This week our first reading comes from the Book of Samuel. The narrative tells us of the story of Samuel being sent to Jesse in Bethlehem where he will find the one that God has chosen to be King of Israel. Jesse presents Samuel with his seven sons. “The Lord has not chosen any of these,” Samuel announces. After enquiring, Samuel finds that Jesse has one more son, David. David is the youngest and the smallest of the sons of Jesse. “Come anoint him, for this is the one,” says Samuel.
As is so often the case in the Scriptures, God chooses those who are small, young, ill-prepared, unable to speak eloquently or on the outer, to be his voice. If Israel wants a King, he will not be a King like other nations. God has other plans for the world.
And God has plans for us too. Often those plans arrive when we least expect them. God often takes us by surprise and we find ourselves in the position where we are presented with the opportunity to offer someone comfort or advice; say a few words when we were not prepared; to go somewhere with someone; to change our plans at the last minute; to find ourselves doing a job or in a role we did not expect. The Spirit of God is free and moves where it will. As Christians we gradually learn, over time, to be open to the movements and promptings of the Spirit. We all need to continue to learn the art of discernment. What am I really being called to in my life at the moment? What am I called to let go of in my life? This is true for all of us, from the youngest to the oldest.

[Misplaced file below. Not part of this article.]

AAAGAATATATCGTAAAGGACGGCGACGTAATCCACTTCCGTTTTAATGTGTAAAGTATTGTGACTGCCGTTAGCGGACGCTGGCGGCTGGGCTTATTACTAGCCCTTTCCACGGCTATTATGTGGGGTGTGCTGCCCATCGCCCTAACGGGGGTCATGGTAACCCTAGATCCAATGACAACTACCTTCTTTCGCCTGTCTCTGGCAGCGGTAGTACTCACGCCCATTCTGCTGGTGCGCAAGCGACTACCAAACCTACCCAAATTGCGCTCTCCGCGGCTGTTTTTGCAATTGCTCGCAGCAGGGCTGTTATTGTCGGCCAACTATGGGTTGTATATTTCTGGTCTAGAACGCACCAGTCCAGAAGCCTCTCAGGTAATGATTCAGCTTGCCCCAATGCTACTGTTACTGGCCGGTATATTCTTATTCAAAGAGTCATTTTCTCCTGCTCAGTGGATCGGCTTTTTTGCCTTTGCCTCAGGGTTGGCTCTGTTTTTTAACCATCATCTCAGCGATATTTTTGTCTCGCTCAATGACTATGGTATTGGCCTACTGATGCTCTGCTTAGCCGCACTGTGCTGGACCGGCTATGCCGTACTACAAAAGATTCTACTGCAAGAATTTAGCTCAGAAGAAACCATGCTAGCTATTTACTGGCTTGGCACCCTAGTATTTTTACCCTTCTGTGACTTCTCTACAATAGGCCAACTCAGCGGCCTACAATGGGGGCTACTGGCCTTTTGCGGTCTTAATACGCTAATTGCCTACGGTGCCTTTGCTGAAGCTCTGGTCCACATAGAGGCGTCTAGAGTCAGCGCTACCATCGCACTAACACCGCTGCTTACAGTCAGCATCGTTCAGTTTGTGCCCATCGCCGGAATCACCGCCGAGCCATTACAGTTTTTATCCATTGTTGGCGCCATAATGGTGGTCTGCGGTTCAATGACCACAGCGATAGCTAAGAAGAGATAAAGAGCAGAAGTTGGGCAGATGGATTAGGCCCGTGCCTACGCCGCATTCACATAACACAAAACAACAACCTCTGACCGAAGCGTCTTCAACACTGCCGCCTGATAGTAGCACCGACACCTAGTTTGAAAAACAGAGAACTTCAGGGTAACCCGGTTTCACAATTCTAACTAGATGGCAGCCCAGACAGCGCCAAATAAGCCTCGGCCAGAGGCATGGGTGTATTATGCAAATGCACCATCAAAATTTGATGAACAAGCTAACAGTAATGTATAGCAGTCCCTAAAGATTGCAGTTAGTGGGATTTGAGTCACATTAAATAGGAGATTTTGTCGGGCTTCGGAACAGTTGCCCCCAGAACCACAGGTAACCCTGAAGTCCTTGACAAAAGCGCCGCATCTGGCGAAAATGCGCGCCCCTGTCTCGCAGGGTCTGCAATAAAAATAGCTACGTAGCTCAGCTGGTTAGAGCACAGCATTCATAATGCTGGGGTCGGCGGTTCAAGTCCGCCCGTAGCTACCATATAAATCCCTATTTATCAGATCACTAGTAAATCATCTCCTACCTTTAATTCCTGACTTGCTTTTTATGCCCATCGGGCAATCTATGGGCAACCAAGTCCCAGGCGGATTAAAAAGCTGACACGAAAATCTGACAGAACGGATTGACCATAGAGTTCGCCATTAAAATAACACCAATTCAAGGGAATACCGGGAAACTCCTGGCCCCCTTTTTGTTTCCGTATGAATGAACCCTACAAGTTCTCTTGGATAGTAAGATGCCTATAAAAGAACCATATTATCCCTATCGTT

This week I buried a 94 year old man who was one of the wisest people I have ever met. Last week I asked a group of Year One students (six and seven year olds), to tell me about the gospel passage of the man born blind. Their responses were amazing and I learned something about life and faith from them. God is not limited in those through whom he chooses to speak and reveal God-self.
This year across our parishes we will provide the opportunity for our school families to be involved in a parish Sunday Mass once a term in a formal way. These Masses are coming up in the next couple of weeks. It is important for us as a parish community to open our doors to the young children in our parish. Like David, they are precious and anointed in the eyes of God. We should make room for them in our community, encourage their participation and listen to the wisdom of innocence and youth among us. For they too are made in the image and likeness of God.
The psalm for this weekend is “The Lord is my shepherd, there is nothing I shall want.” In the context of the readings for the weekend, the psalm is a reminder that the Lord does not call us to a new beginning and then abandon us. No. The Lord shepherds us through the things to which we are called, young and old alike. As we find ourselves doing the unexpected (Godly) things this week let us also be reassured with the words of the psalm: “The Lord is my shepherd, there is nothing I shall want.”
By Fr Brendan Reed
Let we older in age parishioners learn from the children and youth.As we welcome them warmly let us learn from them. Ask them what they know, feel, desire, learn and hope to innovate as they learn.
Do not presume we adults have to impart our views and knowledge.let us ask poem questions and listen.
Thank you Father Brendan